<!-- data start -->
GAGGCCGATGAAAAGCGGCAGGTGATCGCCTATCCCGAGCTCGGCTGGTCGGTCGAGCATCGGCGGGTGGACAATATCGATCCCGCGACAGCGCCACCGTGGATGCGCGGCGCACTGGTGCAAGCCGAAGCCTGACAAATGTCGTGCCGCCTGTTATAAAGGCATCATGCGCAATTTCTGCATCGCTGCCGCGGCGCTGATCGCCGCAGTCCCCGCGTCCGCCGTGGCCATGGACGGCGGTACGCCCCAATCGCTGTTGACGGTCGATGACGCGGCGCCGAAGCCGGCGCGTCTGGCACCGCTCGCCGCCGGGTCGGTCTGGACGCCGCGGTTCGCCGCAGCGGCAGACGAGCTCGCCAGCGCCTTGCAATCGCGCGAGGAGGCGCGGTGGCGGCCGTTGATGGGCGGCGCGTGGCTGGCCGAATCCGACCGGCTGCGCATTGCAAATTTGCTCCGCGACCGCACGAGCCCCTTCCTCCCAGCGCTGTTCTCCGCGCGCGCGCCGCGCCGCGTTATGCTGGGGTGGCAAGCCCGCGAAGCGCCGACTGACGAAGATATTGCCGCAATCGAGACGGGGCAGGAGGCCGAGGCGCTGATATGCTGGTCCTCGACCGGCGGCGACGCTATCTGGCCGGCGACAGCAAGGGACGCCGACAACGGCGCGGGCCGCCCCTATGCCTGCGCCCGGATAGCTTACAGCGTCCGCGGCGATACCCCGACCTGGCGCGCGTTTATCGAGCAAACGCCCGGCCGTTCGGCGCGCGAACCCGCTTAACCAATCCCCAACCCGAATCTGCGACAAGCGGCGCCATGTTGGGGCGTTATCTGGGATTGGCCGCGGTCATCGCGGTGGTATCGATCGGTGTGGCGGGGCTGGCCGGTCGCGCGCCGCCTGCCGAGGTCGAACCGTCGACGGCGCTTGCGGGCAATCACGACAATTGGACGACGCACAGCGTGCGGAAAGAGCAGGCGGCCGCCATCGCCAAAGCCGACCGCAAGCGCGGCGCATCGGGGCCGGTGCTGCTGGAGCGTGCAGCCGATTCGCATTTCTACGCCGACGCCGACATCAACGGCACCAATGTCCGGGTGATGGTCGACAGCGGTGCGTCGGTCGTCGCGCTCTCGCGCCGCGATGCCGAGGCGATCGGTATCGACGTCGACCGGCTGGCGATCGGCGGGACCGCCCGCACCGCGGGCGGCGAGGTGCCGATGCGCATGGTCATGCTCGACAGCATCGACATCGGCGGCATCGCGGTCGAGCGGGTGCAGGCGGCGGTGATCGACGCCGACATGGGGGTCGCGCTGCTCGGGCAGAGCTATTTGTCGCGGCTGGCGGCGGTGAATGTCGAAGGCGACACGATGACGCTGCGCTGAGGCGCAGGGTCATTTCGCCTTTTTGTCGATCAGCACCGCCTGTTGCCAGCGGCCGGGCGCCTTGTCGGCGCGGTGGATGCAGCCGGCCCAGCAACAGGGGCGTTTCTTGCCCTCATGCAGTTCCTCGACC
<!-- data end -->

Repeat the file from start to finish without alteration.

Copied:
GAGGCCGATGAAAAGCGGCAGGTGATCGCCTATCCCGAGCTCGGCTGGTCGGTCGAGCATCGGCGGGTGGACAATATCGATCCCGCGACAGCGCCACCGTGGATGCGCGGCGCACTGGTGCAAGCCGAAGCCTGACAAATGTCGTGCCGCCTGTTATAAAGGCATCATGCGCAATTTCTGCATCGCTGCCGCGGCGCTGATCGCCGCAGTCCCCGCGTCCGCCGTGGCCATGGACGGCGGTACGCCCCAATCGCTGTTGACGGTCGATGACGCGGCGCCGAAGCCGGCGCGTCTGGCACCGCTCGCCGCCGGGTCGGTCTGGACGCCGCGGTTCGCCGCAGCGGCAGACGAGCTCGCCAGCGCCTTGCAATCGCGCGAGGAGGCGCGGTGGCGGCCGTTGATGGGCGGCGCGTGGCTGGCCGAATCCGACCGGCTGCGCATTGCAAATTTGCTCCGCGACCGCACGAGCCCCTTCCTCCCAGCGCTGTTCTCCGCGCGCGCGCCGCGCCGCGTTATGCTGGGGTGGCAAGCCCGCGAAGCGCCGACTGACGAAGATATTGCCGCAATCGAGACGGGGCAGGAGGCCGAGGCGCTGATATGCTGGTCCTCGACCGGCGGCGACGCTATCTGGCCGGCGACAGCAAGGGACGCCGACAACGGCGCGGGCCGCCCCTATGCCTGCGCCCGGATAGCTTACAGCGTCCGCGGCGATACCCCGACCTGGCGCGCGTTTATCGAGCAAACGCCCGGCCGTTCGGCGCGCGAACCCGCTTAACCAATCCCCAACCCGAATCTGCGACAAGCGGCGCCATGTTGGGGCGTTATCTGGGATTGGCCGCGGTCATCGCGGTGGTATCGATCGGTGTGGCGGGGCTGGCCGGTCGCGCGCCGCCTGCCGAGGTCGAACCGTCGACGGCGCTTGCGGGCAATCACGACAATTGGACGACGCACAGCGTGCGGAAAGAGCAGGCGGCCGCCATCGCCAAAGCCGACCGCAAGCGCGGCGCATCGGGGCCGGTGCTGCTGGAGCGTGCAGCCGATTCGCATTTCTACGCCGACGCCGACATCAACGGCACCAATGTCCGGGTGATGGTCGACAGCGGTGCGTCGGTCGTCGCGCTCTCGCGCCGCGATGCCGAGGCGATCGGTATCGACGTCGACCGGCTGGCGATCGGCGGGACCGCCCGCACCGCGGGCGGCGAGGTGCCGATGCGCATGGTCATGCTCGACAGCATCGACATCGGCGGCATCGCGGTCGAGCGGGTGCAGGCGGCGGTGATCGACGCCGACATGGGGGTCGCGCTGCTCGGGCAGAGCTATTTGTCGCGGCTGGCGGCGGTGAATGTCGAAGGCGACACGATGACGCTGCGCTGAGGCGCAGGGTCATTTCGCCTTTTTGTCGATCAGCACCGCCTGTTGCCAGCGGCCGGGCGCCTTGTCGGCGCGGTGGATGCAGCCGGCCCAGCAACAGGGGCGTTTCTTGCCCTCATGCAGTTCCTCGACC